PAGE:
Superbike or Bust?
Is the new Dimond Bike just a buffed-up version of an old cult classic, a truly groundbreaking superbike, or both?
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I’ll date myself here and say that when I first got a glimpse of the 2014 Dimond Bike, launched last week, my immediate thought was, “Softride.” In case you don’t remember, those bikes, which had a similar unorthodox Y-frame configuration and glaring lack of seat tube, hit the market in the mid-1990s. Other iterations followed, including versions from big names such as the Trek Y-foil and the Zipp 2001.
These designs were frequently derided in the mainstream for their funny looks and flexy ride characteristics. But they also inspired something of a cult following among a certain niche of triathletes. I still see one every once in a while—and perhaps I’d see more if I were in the tri scene—but mostly the design seemed to have faded into the same ignominious obscurity reserved for gems like the original Zipp disc brakes, the gel-insert chamois, and the spring-loaded seatpost.
Except there are, apparently, a select few who still swear by the Y-frame design. Among them is Ironman Lake Placid winner TJ Tollakson.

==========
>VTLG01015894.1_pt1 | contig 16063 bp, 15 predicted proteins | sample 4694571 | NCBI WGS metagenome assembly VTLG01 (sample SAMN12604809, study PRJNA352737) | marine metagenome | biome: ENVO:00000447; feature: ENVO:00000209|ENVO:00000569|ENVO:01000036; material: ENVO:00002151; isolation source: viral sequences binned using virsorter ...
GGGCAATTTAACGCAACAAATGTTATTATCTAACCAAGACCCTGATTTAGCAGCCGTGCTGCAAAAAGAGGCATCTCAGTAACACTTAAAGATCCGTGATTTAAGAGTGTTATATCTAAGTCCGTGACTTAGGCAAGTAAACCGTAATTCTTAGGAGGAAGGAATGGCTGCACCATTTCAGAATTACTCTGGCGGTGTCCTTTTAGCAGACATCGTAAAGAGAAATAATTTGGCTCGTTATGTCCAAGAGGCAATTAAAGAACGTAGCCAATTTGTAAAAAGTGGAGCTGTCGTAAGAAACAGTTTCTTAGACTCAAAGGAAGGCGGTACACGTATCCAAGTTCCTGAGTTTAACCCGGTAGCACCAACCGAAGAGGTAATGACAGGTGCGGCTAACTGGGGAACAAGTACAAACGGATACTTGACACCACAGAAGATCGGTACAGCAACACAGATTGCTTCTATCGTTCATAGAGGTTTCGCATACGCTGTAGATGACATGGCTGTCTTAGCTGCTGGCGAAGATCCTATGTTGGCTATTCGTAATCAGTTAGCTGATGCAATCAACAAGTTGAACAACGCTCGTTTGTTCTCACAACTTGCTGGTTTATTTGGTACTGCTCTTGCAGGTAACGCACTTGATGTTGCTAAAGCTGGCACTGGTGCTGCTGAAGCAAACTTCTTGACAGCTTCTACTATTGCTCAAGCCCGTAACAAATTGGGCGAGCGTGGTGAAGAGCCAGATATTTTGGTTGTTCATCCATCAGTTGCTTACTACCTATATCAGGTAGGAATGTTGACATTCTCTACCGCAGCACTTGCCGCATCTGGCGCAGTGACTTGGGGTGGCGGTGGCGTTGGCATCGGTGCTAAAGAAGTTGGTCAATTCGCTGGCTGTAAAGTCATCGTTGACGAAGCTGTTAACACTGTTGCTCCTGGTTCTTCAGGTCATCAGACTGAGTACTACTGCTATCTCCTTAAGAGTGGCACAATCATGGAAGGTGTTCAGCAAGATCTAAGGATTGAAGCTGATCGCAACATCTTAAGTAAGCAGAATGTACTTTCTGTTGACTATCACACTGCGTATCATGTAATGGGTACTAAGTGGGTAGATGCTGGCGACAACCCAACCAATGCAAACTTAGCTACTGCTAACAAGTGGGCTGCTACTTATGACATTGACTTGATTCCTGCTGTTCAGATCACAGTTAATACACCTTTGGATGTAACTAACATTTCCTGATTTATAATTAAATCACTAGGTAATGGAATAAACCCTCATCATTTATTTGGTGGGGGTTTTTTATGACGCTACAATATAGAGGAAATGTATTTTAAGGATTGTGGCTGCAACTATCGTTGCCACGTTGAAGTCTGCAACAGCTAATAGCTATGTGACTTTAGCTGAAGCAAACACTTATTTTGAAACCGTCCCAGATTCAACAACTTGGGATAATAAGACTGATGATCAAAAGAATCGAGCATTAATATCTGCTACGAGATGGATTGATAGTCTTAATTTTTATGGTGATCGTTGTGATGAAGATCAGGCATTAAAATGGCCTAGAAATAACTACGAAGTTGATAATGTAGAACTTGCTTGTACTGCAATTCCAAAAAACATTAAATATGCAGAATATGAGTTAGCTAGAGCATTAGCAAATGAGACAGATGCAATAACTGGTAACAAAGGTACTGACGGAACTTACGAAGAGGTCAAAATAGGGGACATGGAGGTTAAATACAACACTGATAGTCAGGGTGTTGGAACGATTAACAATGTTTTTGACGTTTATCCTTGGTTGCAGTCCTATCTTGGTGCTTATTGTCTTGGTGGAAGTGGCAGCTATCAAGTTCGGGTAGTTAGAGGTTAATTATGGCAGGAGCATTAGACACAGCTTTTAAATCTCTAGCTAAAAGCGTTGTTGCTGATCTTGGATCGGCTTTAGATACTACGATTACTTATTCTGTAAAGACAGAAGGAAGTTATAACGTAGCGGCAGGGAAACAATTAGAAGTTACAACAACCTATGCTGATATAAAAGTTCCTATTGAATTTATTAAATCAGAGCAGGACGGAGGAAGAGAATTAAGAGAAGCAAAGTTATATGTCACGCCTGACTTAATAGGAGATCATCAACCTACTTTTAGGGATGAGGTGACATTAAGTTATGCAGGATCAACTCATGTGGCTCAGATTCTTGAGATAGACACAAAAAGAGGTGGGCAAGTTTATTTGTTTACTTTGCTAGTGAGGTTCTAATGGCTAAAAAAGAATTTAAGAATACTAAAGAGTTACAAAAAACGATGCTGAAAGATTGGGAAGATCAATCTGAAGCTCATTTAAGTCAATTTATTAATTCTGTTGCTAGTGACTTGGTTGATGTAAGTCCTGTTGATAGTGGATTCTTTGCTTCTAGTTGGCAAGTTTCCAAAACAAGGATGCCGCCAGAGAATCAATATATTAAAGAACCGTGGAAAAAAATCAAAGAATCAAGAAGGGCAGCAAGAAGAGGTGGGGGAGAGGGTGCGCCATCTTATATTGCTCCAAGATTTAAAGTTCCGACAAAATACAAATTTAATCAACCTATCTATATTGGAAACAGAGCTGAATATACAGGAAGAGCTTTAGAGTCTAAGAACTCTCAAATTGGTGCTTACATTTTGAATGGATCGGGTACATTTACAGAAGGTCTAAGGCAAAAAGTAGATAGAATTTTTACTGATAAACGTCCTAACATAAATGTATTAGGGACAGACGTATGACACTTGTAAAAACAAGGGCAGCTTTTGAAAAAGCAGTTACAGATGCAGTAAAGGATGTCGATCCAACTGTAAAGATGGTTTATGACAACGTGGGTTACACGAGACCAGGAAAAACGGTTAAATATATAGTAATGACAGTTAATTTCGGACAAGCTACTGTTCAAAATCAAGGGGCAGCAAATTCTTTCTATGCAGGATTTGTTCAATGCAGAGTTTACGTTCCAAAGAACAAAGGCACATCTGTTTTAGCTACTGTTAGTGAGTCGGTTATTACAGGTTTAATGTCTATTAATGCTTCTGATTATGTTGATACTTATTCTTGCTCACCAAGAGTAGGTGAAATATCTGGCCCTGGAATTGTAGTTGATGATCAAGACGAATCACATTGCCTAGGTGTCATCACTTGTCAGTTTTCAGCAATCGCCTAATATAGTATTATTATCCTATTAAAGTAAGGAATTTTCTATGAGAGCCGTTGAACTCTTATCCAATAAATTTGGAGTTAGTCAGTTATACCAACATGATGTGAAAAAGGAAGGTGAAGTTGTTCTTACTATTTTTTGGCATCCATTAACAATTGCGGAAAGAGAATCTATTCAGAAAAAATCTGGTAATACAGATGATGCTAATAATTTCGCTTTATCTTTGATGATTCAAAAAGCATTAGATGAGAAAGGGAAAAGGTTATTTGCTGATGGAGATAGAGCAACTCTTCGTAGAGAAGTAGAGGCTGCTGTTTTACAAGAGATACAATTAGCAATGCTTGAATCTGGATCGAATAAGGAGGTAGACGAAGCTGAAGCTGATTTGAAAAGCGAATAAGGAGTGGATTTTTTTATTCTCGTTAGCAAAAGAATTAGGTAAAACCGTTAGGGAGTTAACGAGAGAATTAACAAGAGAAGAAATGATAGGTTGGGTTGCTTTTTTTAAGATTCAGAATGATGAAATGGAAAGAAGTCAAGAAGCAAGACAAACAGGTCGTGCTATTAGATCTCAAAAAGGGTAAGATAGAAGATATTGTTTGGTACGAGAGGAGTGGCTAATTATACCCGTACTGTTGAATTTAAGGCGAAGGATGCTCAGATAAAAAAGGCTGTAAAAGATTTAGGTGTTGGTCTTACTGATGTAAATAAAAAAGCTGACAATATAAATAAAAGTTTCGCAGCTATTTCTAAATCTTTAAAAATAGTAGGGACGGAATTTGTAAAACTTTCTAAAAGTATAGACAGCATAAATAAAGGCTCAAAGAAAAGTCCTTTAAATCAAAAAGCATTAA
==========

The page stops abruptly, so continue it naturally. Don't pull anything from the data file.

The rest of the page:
As much an entrepreneur and forward-thinker as he is a racer, Tollakson cites wind tunnel tests that show the Zipp 2001 to be the fastest bike on the market by some metrics, even though it went out of production over 15 years ago. When the American found himself between bike contracts in 2010, he realized that his preference was still for the Zipp 2001. And, after some encouragement from friends at Zipp, he decided to create his own brand that revitalized the design.
He teamed up with David Morse, an engineer from Zipp, to create the 2014 Dimond Bike. The company launched last week with the one design. And they are touting independent wind tunnel testing that shows the 2014 Dimond to have between 4 and 28 percent less wind drag than a couple of major brands’ tri bikes.
So can this blast-from-the-past design really be the fastest machine out there? Sure it looks super sexy with the matte carbon finish and the deep-section wheels. But I have to admit that for the moment, I’m almost as skeptical of the Dimond 2014 as I was of Michael J. Fox’s time-traveling DeLorean.